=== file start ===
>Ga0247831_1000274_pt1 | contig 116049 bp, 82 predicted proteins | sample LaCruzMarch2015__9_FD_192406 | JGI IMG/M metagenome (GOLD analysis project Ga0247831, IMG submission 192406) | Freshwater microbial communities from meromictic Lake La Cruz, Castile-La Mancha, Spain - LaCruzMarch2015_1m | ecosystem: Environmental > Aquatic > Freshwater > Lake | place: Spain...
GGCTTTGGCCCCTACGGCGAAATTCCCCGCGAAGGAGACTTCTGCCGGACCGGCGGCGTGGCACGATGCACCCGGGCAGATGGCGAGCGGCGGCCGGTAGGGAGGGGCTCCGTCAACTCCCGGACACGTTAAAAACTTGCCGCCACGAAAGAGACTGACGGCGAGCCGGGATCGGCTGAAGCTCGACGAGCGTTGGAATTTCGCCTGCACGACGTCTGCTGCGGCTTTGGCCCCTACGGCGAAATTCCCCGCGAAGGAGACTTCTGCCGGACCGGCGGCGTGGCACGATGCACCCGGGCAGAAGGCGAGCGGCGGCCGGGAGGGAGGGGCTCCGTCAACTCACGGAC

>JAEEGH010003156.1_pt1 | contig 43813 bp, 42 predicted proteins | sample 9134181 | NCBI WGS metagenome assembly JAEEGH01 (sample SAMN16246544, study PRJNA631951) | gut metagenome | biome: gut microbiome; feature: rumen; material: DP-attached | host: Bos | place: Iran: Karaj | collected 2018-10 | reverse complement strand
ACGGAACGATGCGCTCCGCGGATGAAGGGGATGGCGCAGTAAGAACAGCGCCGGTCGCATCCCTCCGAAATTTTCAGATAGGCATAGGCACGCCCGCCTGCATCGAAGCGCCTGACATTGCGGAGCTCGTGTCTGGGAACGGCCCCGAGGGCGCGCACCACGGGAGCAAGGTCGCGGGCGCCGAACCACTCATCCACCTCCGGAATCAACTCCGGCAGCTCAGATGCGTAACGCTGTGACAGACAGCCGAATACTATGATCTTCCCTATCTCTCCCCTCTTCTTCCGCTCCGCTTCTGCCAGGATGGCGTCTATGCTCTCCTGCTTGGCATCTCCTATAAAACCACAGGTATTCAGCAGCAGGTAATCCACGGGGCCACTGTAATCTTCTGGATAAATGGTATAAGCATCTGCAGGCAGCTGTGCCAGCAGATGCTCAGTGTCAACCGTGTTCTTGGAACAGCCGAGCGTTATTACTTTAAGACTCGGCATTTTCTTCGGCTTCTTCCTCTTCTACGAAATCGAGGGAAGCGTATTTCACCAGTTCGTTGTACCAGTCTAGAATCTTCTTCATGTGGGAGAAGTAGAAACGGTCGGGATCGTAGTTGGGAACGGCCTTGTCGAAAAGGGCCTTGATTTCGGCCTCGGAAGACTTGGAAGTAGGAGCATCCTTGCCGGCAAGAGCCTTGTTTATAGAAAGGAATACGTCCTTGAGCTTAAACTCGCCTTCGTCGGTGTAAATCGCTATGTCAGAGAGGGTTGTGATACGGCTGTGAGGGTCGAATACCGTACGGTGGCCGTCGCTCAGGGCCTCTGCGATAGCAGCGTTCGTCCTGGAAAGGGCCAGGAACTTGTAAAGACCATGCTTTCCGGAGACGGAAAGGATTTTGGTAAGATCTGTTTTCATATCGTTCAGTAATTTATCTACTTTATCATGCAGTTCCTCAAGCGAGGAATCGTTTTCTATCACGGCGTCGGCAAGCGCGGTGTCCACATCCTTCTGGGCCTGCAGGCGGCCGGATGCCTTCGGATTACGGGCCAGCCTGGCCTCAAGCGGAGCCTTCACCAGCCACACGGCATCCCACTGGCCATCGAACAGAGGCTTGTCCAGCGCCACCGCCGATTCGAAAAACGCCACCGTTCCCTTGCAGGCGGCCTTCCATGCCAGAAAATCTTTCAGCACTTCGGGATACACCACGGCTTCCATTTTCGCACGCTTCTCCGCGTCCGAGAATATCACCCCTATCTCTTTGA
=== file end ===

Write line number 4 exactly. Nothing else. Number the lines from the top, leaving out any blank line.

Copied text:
ACGGAACGATGCGCTCCGCGGATGAAGGGGATGGCGCAGTAAGAACAGCGCCGGTCGCATCCCTCCGAAATTTTCAGATAGGCATAGGCACGCCCGCCTGCATCGAAGCGCCTGACATTGCGGAGCTCGTGTCTGGGAACGGCCCCGAGGGCGCGCACCACGGGAGCAAGGTCGCGGGCGCCGAACCACTCATCCACCTCCGGAATCAACTCCGGCAGCTCAGATGCGTAACGCTGTGACAGACAGCCGAATACTATGATCTTCCCTATCTCTCCCCTCTTCTTCCGCTCCGCTTCTGCCAGGATGGCGTCTATGCTCTCCTGCTTGGCATCTCCTATAAAACCACAGGTATTCAGCAGCAGGTAATCCACGGGGCCACTGTAATCTTCTGGATAAATGGTATAAGCATCTGCAGGCAGCTGTGCCAGCAGATGCTCAGTGTCAACCGTGTTCTTGGAACAGCCGAGCGTTATTACTTTAAGACTCGGCATTTTCTTCGGCTTCTTCCTCTTCTACGAAATCGAGGGAAGCGTATTTCACCAGTTCGTTGTACCAGTCTAGAATCTTCTTCATGTGGGAGAAGTAGAAACGGTCGGGATCGTAGTTGGGAACGGCCTTGTCGAAAAGGGCCTTGATTTCGGCCTCGGAAGACTTGGAAGTAGGAGCATCCTTGCCGGCAAGAGCCTTGTTTATAGAAAGGAATACGTCCTTGAGCTTAAACTCGCCTTCGTCGGTGTAAATCGCTATGTCAGAGAGGGTTGTGATACGGCTGTGAGGGTCGAATACCGTACGGTGGCCGTCGCTCAGGGCCTCTGCGATAGCAGCGTTCGTCCTGGAAAGGGCCAGGAACTTGTAAAGACCATGCTTTCCGGAGACGGAAAGGATTTTGGTAAGATCTGTTTTCATATCGTTCAGTAATTTATCTACTTTATCATGCAGTTCCTCAAGCGAGGAATCGTTTTCTATCACGGCGTCGGCAAGCGCGGTGTCCACATCCTTCTGGGCCTGCAGGCGGCCGGATGCCTTCGGATTACGGGCCAGCCTGGCCTCAAGCGGAGCCTTCACCAGCCACACGGCATCCCACTGGCCATCGAACAGAGGCTTGTCCAGCGCCACCGCCGATTCGAAAAACGCCACCGTTCCCTTGCAGGCGGCCTTCCATGCCAGAAAATCTTTCAGCACTTCGGGATACACCACGGCTTCCATTTTCGCACGCTTCTCCGCGTCCGAGAATATCACCCCTATCTCTTTGA